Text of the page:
About your issue with arguments, that variable is implicitly defined in the scope of all functions created, so therefore the inner arguments will shadow the outer arguments, making it work as expected.

Question 2

Your problem is to your misunderstanding of the late binding of this -- this is one of the more confusing things about JavaScript to people used to more object-oriented languages that also have their own this keyword. The value of this is only set when it is called, and where it is called defines the value of this when it is called. It is simply the value of the parent object from where it is at the time the function is called, with the exception of cases where the this value is overridden.

For example, see this:

function a() {return this;};
a(); // global object;
var b = {};
b.a = a;
b.a(); // object b

If this was set when the function was defined, calling b.a would result in the global object, not the b object. Let's also simplify what happens with the second function given:

function trace(obj, property) {
    var method = obj[property];  // Remember original method in the closure.
    obj[property] = function () {   // Now define the new method.
        console.log(1); // Log message.
        // Invoke original method and return its result
        return original.apply(this, arguments);
    };
}

What happens in this case is that the original method is stored in a closure. Assigning to the object that the method was originally in does not overwrite the method object. Just like a normal method assignment, the principles of the this value still work the same -- it will return the parent object, not the function that you've defined. If you do a simple assignment:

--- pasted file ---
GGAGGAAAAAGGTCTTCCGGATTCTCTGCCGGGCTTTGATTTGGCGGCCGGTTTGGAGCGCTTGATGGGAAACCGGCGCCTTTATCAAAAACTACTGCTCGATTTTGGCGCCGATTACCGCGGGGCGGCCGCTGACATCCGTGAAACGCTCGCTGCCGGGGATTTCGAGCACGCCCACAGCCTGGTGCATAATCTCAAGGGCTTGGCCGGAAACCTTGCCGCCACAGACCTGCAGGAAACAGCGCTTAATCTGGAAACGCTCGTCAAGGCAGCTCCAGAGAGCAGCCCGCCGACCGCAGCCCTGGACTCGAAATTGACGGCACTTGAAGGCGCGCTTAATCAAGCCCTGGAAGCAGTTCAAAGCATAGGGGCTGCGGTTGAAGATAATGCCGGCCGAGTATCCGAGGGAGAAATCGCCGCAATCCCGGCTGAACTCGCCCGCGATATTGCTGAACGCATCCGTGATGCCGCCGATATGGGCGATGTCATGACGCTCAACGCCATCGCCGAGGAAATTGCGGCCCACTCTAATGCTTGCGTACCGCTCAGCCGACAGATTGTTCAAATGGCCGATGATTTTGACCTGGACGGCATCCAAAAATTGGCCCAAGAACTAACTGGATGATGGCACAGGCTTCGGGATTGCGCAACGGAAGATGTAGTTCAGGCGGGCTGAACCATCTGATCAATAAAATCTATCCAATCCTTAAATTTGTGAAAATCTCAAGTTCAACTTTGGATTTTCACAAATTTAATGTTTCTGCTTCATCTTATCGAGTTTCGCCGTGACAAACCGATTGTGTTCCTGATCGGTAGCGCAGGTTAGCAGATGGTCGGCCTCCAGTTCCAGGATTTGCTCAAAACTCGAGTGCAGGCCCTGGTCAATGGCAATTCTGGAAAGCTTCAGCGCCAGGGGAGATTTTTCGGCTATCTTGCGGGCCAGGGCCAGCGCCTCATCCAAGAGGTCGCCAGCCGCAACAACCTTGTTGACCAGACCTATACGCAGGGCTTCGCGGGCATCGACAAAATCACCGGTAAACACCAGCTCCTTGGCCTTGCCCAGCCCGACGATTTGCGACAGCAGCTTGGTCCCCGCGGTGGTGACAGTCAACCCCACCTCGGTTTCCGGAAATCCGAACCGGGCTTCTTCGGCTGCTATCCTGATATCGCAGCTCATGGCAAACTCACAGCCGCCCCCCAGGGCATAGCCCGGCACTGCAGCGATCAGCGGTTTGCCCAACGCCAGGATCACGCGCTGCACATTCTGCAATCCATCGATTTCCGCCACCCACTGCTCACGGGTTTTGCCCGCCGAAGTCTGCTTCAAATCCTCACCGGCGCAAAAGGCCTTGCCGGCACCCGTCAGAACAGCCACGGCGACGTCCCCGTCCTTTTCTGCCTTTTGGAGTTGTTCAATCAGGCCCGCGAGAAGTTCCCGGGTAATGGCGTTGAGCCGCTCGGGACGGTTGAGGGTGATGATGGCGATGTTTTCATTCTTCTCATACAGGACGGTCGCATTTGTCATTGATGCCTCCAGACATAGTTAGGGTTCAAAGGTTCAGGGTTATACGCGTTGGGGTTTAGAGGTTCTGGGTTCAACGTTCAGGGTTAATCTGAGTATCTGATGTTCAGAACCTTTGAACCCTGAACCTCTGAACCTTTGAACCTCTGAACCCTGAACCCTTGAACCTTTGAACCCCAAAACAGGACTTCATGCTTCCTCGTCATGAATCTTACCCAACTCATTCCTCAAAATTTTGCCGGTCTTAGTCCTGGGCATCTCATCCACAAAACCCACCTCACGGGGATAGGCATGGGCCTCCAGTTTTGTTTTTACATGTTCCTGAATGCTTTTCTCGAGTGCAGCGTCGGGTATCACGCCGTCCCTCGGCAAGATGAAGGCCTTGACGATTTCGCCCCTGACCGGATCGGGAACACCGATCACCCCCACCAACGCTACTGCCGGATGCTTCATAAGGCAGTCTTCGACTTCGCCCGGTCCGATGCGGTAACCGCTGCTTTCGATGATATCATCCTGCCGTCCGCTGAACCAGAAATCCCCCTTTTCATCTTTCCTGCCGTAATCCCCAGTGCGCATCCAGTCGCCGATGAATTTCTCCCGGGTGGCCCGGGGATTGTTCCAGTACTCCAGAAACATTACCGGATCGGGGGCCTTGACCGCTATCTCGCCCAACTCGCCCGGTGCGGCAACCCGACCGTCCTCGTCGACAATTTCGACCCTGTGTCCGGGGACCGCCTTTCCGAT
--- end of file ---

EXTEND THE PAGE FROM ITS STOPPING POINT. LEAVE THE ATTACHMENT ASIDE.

var obj = {};
obj.foo = function () { return this; };
obj.foo(); // obj

It does what was expected, returns the parent object at the time of calling. Placing your code in a nested function makes no difference in this regard.

Some good resources

If you'd like to learn more about writing code in JavaScript, I'd highly recommend taking a look at Fully Understanding the this Keyword by Cody Lindley -- it goes into much more detail about how the this keyword behaves in different contexts and the things you can do with it.

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Thanks - that cleared it up a lot. I think I understand how this works now. –  AmadeusDrZaius Dec 9 '13 at 3:11

But this implies that it was sort of storing the function as text up until then, because otherwise o and arguments would have simply been data in the program, rather than variables that could be overwritten. Is this explanation correct?

No. this and arguments are just special variables which are implicitly set when a function is executed. They don't adhere to normal "closure rules". The function definition itself is still evaluated immediately and bind returns a function object.
You can easily verify this with:

var g = bind(f, o);
console.log(typeof g);

Here is a simpler example which doesn't involve higher order functions:

var arguments = 42;
function foo() {
    console.log(arguments);
}
foo(1, 2);

I think you see that the definition of foo is evaluated like you'd expect. Yet, console.log(arguments) logs [1, 2] and not 42.

Wouldn't the this here refer to the function that we're defining, rather than the object o? Or are those two things one and the same?

this never refers to the function itself (unless you explicitly set it so). The value of this is completely determined by how the function is called. That's why this is often called "the context". The MDN documentation provides extensive information about this.


Reading material:

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Thanks for the explanation and the resources. Very helpful. –  AmadeusDrZaius Dec 9 '13 at 3:08